In home decorating, the 1980s and 1990s saw a fashion for dense, elaborately layered trimmings on upholstered furniture and drapery.
Today, most trimmings are commercially manufactured. Scalamandré is known for elaborate trim for home furnishings, and Wrights is a leading manufacturer of trim for home sewing and crafts. Trims are used generally to enhance the beauty of the garments. It attracts buyers. Appropriate use of it creates more value of the product.
A trim command (known as TRIM in the ATA command set, and UNMAP in the SCSI command set) allows an operating system to inform a solid-state drive (SSD) which blocks of data are no longer considered in use and can be wiped internally.
Trim was introduced soon after SSDs were introduced. Because low-level operation of SSDs differs significantly from hard drives, the typical way in which operating systems handle operations like deletes and formats resulted in unanticipated progressive performance degradation of write operations on SSDs. Trimming enables the SSD to handle garbage collection overhead, which would otherwise significantly slow down future write operations to the involved blocks, in advance.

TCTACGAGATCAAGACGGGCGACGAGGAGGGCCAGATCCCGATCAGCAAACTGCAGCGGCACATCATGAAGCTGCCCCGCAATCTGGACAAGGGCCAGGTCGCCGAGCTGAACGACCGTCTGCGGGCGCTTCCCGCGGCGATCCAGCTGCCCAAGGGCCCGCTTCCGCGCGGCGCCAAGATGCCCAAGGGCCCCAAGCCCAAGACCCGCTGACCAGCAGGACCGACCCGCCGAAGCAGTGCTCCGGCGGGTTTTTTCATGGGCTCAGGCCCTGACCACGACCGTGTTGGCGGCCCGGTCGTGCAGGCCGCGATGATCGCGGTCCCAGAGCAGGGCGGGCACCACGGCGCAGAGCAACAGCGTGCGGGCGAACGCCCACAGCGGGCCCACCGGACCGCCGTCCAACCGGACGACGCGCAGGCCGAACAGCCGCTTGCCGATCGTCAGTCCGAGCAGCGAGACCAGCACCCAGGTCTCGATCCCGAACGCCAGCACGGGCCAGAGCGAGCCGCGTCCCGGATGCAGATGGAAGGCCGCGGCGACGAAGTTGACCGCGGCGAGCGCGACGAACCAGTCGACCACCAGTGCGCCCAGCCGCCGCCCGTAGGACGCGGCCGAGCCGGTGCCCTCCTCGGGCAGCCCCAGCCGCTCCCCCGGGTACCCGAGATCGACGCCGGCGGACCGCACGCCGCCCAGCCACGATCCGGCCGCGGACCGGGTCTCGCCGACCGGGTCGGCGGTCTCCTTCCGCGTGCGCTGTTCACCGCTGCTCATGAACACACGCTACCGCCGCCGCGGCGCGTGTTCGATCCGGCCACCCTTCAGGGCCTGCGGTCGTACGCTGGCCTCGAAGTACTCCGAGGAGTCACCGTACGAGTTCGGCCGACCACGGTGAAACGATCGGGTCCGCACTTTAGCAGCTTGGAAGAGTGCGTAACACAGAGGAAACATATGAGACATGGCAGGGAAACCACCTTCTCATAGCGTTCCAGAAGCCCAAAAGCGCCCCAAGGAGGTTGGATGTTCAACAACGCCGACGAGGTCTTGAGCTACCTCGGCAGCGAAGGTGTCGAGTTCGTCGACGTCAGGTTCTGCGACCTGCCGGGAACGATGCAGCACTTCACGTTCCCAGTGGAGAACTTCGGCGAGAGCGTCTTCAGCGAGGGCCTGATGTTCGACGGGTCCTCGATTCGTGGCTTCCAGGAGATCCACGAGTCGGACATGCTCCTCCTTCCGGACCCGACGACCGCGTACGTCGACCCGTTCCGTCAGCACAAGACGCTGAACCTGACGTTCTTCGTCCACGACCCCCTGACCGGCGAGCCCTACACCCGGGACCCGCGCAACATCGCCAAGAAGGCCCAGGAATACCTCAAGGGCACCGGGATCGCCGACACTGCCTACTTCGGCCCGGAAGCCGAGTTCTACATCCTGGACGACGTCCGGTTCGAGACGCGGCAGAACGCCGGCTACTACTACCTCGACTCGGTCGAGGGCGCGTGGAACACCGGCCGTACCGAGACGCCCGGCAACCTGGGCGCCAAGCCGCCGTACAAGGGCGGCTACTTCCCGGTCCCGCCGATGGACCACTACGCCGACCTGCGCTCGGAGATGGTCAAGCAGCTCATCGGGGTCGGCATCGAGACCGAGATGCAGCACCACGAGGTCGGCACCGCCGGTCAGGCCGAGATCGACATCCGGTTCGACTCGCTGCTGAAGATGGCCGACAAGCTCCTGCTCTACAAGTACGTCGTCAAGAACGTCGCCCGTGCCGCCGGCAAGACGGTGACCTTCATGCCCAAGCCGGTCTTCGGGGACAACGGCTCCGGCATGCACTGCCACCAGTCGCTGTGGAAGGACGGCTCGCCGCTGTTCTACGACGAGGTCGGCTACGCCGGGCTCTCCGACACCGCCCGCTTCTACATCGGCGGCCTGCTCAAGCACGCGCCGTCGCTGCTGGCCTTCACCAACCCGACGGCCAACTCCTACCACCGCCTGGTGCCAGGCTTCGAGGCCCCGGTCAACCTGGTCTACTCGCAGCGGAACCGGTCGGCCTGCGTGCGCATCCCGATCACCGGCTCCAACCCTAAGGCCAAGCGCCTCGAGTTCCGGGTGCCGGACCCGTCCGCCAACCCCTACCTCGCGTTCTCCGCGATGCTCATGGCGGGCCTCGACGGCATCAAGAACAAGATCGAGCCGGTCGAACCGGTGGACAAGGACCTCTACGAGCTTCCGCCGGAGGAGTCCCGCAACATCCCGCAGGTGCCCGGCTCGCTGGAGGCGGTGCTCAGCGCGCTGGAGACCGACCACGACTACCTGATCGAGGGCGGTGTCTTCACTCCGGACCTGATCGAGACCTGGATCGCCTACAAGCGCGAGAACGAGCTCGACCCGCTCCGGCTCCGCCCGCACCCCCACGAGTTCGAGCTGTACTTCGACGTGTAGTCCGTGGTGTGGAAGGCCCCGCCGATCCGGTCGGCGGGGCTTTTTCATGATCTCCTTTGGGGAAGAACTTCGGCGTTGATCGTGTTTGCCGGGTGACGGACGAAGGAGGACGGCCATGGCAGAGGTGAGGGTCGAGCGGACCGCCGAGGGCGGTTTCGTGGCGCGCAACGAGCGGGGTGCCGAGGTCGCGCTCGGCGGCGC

Although tools to "reset" some drives to a fresh state were already available before the introduction of trimming, they also delete all data on the drive, which makes them impractical to use for ongoing optimization. By 2014, many SSDs had internal idle/background garbage collection mechanisms that work independently of trimming; although this successfully maintains their performance even under operating systems that do not support trim, it has the associated drawbacks of increased write amplification and wear of the flash cells.
Trim, born Javan St. Prix (18 April 1984) and formerly known as Taliban Trim is an English grime MC from East London and a former member of Roll Deep. He is a cousin of Roll Deep member DJ Karnage, former Roll Deep member Roachee, footballer Leon Knight and grime MC Lee Brasco. Despite limited commercial success, Trim has won much praise and a cult following for his eclectic subject matter, beat selection and delivery.